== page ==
MIAMI, March 6, 2003
In their study, researchers found that obesity
and insulin resistance syndrome rates were 35 percent to 50
percent lower among people who ate breakfast every day compared
to those who frequently skipped it.
"Our results suggest that breakfast may really be
the most important meal of the day," says Mark A. Pereira, Ph.D., a research
associate at Children's Hospital in Boston and assistant professor
at Harvard Medical School. "It appears that breakfast
may play an important role in reducing the risk of type 2 diabetes
and cardiovascular disease."
Pereira says eating breakfast might have beneficial effects
on appetite, insulin resistance and energy metabolism.
"Just the habit of filling your belly in the morning
might help people control their hunger throughout the day so
be less likely to overeat in the morning or at lunch," he
"Or, there might be a hormonal basis for some of the
effects because the hormone insulin controls blood sugar and
sugar level is related to how hungry or energetic a person
Insulin resistance syndrome is a metabolic disorder characterized
by the combination of several factors such as obesity, high
abdominal body fat, high blood pressure, and high fasting levels
of blood sugar or the hormone insulin, which helps the body
store glucose properly. The syndrome also often includes problems
in blood fat metabolism such as high levels of triglycerides
and low levels of high-density lipoprotein (HDL – the "good" cholesterol).
Although people with insulin resistance syndrome may not yet
have diabetes, their bodies do not use glucose efficiently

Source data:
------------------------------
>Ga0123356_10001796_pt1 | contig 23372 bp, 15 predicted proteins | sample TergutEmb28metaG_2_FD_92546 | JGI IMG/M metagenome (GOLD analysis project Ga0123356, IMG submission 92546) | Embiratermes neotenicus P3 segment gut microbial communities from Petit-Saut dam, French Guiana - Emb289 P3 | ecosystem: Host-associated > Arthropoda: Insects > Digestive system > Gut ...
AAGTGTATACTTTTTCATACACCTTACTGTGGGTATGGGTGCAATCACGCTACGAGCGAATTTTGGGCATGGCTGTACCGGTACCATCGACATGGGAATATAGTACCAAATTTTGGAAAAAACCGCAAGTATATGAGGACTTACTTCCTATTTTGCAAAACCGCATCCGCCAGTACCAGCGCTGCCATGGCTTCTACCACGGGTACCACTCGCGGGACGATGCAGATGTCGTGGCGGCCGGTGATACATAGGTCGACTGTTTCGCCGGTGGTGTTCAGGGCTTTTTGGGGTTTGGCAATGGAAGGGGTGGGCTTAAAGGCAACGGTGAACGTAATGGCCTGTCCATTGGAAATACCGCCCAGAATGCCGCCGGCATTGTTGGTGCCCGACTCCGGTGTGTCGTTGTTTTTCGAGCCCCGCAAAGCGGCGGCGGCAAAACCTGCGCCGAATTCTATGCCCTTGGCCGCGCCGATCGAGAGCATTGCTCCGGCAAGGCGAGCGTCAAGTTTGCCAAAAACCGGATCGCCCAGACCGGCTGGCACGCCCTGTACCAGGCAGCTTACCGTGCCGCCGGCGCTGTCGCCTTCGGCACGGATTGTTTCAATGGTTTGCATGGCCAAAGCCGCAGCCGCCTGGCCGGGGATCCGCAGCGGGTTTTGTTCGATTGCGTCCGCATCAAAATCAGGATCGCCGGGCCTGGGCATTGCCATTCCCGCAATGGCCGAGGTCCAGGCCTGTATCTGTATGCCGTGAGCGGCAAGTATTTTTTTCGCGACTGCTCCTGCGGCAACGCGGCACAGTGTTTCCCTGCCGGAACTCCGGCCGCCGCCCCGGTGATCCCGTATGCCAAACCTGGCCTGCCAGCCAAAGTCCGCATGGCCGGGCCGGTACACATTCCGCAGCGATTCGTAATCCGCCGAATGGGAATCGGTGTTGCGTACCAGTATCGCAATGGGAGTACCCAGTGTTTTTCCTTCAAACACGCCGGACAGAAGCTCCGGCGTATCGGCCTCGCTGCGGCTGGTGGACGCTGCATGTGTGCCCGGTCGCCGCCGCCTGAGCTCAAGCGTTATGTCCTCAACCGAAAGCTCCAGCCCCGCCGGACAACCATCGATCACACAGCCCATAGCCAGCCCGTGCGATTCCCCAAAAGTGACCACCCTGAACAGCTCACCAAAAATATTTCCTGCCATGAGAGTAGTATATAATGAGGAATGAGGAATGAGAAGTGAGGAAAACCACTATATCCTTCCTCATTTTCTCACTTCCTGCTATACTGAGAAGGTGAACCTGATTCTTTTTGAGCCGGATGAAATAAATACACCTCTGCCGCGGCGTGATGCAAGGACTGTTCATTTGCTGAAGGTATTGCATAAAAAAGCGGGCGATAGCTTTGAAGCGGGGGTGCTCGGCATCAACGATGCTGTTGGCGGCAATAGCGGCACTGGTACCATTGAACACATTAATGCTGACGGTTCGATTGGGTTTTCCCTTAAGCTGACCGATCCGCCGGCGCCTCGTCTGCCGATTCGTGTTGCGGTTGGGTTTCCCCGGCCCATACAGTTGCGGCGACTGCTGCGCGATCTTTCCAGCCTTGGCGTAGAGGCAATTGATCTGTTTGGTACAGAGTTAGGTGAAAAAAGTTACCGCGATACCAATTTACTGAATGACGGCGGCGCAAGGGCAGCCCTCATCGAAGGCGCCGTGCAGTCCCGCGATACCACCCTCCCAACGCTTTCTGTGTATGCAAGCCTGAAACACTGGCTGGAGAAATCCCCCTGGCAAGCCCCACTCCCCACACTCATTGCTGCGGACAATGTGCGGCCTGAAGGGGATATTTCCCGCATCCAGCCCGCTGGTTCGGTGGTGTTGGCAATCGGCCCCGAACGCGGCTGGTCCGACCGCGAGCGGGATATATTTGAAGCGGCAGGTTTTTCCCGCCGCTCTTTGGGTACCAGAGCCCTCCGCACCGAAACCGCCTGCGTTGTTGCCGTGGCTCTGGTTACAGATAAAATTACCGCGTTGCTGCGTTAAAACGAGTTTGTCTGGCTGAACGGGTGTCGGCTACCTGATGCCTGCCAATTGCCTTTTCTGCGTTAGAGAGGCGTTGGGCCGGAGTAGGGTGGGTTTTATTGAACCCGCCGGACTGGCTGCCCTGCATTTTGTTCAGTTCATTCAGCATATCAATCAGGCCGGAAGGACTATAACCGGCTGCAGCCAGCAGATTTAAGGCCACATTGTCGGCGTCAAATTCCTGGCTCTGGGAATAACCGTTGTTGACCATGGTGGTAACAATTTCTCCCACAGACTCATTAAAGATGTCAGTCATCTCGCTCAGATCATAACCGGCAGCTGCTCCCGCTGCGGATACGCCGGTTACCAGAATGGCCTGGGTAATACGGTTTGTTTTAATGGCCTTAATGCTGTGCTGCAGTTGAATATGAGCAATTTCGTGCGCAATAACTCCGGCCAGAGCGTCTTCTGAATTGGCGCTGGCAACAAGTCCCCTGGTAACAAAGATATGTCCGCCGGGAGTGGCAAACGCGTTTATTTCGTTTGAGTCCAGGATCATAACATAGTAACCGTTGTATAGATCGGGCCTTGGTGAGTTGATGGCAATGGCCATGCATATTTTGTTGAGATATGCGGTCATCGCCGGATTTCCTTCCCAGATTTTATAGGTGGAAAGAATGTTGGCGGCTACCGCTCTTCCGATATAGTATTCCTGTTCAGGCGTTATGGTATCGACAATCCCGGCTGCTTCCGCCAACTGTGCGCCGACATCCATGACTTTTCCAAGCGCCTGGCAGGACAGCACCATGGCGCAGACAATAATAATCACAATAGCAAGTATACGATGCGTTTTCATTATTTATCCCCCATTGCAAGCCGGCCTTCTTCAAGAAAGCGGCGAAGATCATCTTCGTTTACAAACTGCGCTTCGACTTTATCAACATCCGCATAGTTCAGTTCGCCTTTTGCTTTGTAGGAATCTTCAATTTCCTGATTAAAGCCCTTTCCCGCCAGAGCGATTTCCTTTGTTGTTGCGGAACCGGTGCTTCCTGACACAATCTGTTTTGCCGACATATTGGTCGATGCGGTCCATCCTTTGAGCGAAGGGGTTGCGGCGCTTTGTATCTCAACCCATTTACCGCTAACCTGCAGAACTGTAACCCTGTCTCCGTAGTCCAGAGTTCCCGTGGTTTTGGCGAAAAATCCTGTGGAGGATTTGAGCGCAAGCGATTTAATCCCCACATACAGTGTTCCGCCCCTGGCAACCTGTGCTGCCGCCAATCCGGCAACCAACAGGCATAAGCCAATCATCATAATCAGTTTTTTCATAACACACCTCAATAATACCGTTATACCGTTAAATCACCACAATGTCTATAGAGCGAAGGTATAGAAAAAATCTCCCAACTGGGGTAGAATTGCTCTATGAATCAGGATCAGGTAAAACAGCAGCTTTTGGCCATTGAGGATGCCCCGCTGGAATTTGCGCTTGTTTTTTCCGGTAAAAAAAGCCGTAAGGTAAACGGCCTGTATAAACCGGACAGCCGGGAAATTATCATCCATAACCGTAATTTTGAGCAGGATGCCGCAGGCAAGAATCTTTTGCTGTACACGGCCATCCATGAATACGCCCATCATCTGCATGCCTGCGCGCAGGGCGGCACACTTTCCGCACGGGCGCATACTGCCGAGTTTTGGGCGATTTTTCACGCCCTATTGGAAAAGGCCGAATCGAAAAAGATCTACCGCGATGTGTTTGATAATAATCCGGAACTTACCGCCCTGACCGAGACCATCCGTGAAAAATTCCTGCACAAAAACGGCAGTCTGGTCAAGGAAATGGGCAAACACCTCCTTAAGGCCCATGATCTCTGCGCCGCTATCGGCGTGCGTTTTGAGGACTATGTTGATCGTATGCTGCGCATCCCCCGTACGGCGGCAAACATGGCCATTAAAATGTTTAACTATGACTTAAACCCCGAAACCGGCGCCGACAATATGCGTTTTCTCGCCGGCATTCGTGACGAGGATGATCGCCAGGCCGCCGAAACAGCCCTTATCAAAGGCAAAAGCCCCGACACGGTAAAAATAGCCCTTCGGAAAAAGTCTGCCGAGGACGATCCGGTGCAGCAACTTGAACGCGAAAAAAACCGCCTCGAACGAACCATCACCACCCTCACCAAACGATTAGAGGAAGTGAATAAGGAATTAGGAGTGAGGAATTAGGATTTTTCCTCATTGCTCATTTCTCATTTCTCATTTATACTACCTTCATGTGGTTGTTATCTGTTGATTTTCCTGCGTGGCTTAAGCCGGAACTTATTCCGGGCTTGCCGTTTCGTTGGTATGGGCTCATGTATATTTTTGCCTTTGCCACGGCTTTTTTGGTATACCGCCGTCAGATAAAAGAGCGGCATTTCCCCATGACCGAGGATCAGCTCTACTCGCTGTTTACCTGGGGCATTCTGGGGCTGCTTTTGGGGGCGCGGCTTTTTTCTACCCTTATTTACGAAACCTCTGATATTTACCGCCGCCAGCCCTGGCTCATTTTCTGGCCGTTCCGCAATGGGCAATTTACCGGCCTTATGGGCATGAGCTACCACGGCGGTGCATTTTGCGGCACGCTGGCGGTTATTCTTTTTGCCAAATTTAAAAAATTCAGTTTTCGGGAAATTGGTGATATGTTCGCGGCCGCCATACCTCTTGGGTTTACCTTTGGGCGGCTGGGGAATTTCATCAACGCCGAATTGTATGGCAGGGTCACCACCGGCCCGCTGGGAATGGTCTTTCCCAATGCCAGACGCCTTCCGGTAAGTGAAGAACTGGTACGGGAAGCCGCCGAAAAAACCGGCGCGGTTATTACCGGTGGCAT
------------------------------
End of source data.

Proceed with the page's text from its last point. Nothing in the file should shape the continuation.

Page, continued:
and those with the condition are at greater risk of developing
type 2 diabetes as well as heart disease.
The risk reduction for obesity and insulin resistance was consistent
for white men and women and for black men but not for black
women, a difference the researchers are continuing to study,
Overall, about 47 percent of the whites and 22 percent of the
blacks reported daily breakfast consumption. "Dietary
patterns are known to differ widely, probably due to cultural
differences, by race and ethnicity and even between men and
women," he says.
The subjects included 1,198 black and 1,633 white participants
of the CARDIA study whose breakfast habits and risk factors
for heart disease were assessed over an eight-year period (1992-2000).
Participants were aged 25-37 in 1992. The study results accounted
for risk factors such as smoking, low physical activity, alcohol
use and demographic factors. The CARDIA study is a prospective
study of heart disease risk factors among young adults in four
communities: Minneapolis; Oakland, Calif.; Chicago, and Birmingham.
This large, prospective study of young adults from two different
racial groups makes a unique contribution to the literature,
Pereira says. But, it's limited because researchers can't determine
cause and effect from a self-reporting study.
"We need to do more research," he adds. "We have started
looking at what people are eating when they eat breakfast,
which led to our finding that eating whole-grain cereal each
day was associated with a 15 percent reduction in risk for
the insulin resistance syndrome."
Whole-grain cereals were defined as those that list a whole
grain or bran first in the ingredients list or those that contain
a whole grain and have at least 2 grams of fiber per serving.
Co-authors are Alex I. Kartashov, Ph.D.; Linda Van Horn, Ph.D.;
Martha Slattery, Ph.D.; David R. Jacobs Jr., Ph.D.; and David
S. Ludwig, M.D., Ph.D.
From the American Heart Association